There are so many other opportunities for your child to showcase their talent in a much less stressful and intimidating environment. Such as school talent shows. Or local competitions. And please, don’t tell me they don’t exist, because if they existed in Eastern Poland 15 years ago, they exist where you live. And I know they existed, because I was one of the kids happily competing in them. And I’ve medals to prove it ;)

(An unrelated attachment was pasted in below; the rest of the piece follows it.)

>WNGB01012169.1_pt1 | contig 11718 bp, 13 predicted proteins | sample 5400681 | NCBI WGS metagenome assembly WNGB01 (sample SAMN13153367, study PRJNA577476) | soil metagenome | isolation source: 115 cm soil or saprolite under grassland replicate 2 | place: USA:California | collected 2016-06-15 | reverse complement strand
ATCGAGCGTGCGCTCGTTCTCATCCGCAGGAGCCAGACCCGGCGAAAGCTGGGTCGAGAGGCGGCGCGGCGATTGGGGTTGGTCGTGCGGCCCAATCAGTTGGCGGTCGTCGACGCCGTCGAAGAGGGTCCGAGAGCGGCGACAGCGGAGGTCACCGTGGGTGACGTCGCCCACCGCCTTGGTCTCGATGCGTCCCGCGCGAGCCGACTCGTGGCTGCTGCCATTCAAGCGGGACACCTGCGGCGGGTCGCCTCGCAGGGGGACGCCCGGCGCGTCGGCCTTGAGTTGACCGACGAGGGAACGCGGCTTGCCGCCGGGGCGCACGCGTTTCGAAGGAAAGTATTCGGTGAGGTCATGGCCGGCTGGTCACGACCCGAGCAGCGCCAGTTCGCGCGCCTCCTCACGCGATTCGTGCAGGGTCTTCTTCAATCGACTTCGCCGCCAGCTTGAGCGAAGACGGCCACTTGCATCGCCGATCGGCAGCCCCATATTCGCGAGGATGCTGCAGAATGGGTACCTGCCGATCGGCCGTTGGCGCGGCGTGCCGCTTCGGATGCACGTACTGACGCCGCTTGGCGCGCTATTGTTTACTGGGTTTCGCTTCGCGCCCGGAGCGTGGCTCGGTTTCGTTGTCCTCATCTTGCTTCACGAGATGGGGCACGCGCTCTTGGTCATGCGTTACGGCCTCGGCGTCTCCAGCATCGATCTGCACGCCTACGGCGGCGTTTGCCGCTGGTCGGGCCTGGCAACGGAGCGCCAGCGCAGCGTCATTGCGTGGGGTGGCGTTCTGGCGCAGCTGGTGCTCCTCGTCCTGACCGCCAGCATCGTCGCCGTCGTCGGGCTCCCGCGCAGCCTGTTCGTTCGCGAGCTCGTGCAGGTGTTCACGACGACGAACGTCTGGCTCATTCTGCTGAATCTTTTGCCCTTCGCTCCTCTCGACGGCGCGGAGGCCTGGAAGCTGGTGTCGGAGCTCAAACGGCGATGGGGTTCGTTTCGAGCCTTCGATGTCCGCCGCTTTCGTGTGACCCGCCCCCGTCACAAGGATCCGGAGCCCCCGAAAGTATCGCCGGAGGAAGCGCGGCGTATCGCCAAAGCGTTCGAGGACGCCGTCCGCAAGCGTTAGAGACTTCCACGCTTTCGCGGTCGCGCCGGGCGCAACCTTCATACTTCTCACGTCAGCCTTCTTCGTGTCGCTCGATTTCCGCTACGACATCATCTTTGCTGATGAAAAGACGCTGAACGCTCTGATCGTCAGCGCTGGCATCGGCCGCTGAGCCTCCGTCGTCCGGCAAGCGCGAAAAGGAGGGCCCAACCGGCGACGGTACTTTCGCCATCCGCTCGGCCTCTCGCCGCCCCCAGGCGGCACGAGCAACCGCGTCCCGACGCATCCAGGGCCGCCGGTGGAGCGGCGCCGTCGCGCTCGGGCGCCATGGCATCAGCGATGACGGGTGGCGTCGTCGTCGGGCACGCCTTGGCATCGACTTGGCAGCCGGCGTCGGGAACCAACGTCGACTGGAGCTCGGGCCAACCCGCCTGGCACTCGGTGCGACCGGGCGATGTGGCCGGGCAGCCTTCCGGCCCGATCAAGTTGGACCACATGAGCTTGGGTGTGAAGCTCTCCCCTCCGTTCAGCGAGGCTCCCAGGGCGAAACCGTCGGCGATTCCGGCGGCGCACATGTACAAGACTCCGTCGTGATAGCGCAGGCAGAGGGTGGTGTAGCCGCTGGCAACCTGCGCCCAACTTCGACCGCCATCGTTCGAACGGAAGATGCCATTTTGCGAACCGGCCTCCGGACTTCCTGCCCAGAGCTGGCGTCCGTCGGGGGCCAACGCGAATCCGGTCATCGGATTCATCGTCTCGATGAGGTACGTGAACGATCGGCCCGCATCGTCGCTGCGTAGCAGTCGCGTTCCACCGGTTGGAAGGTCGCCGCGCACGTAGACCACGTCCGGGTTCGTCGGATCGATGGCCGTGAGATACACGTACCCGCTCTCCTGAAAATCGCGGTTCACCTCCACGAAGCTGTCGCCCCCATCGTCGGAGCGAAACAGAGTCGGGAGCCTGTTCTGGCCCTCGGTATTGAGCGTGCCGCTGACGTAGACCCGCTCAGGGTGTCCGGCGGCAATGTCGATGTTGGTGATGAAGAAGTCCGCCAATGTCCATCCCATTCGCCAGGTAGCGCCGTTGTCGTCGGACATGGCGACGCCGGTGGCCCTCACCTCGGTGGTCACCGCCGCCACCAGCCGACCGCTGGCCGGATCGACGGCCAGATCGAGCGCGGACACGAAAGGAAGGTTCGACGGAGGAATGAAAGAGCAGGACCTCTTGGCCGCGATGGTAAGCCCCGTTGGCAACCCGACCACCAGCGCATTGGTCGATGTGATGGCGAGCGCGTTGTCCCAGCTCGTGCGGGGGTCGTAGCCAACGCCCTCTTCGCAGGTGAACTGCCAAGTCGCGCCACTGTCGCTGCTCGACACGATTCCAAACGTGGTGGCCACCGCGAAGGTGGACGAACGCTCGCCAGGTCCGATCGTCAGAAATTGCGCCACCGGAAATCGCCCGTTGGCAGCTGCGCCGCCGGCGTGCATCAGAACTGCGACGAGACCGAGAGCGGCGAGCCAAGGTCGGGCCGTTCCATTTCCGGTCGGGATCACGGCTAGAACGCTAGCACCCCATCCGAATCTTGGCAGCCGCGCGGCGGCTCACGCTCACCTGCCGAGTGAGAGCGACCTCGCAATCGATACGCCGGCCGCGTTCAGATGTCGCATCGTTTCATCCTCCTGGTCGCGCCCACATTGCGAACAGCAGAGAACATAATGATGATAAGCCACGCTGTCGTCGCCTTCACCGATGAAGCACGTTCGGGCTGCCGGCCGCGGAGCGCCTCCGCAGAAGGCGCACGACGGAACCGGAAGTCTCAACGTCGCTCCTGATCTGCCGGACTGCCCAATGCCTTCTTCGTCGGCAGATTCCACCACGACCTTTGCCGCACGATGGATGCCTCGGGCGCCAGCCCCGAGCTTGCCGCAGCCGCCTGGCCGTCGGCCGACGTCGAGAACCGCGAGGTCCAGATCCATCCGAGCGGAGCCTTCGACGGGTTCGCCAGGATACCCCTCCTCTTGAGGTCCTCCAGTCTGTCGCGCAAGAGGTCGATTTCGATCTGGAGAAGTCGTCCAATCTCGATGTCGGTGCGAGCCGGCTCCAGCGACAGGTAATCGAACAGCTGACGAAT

When I was a little girl (between the ages of 7 and 10, I believe), I was a ballroom dancer. You know, like those people on Dancing with the Stars. It meant practice 3 or 4 times a week, which had to fitted in around other commitments (like school, English lessons and Aikido training. Yes, I was a busy kid). Then there were competitions you had to get up early for to drive to a different city, dress up, get your hair done, go through a warm up, ‘testing the floor’. And it was all super exciting. Seriously, I loved every minute of it. The practice, the custom made dresses, shoes made just for me so they’d fit perfectly, the competitions. But I was never, not once, pushed to do it. I think my parents even welcomed the end of my dancing career (caused by a sudden growth spurt and inability to find a tall enough partner my age), because it cost them a fortune. But let me get one thing straight – those crazy dresses you see on Dancing with the Stars? You will never see a 9-year-old in one of those, because ballroom dancing associations have very strict rules about what certain age groups can wear. So my dress had to be a certain length, couldn’t have any decorations, had to be a single colour etc. In a way, they did everything not to sexualise little girls. And thank God for that.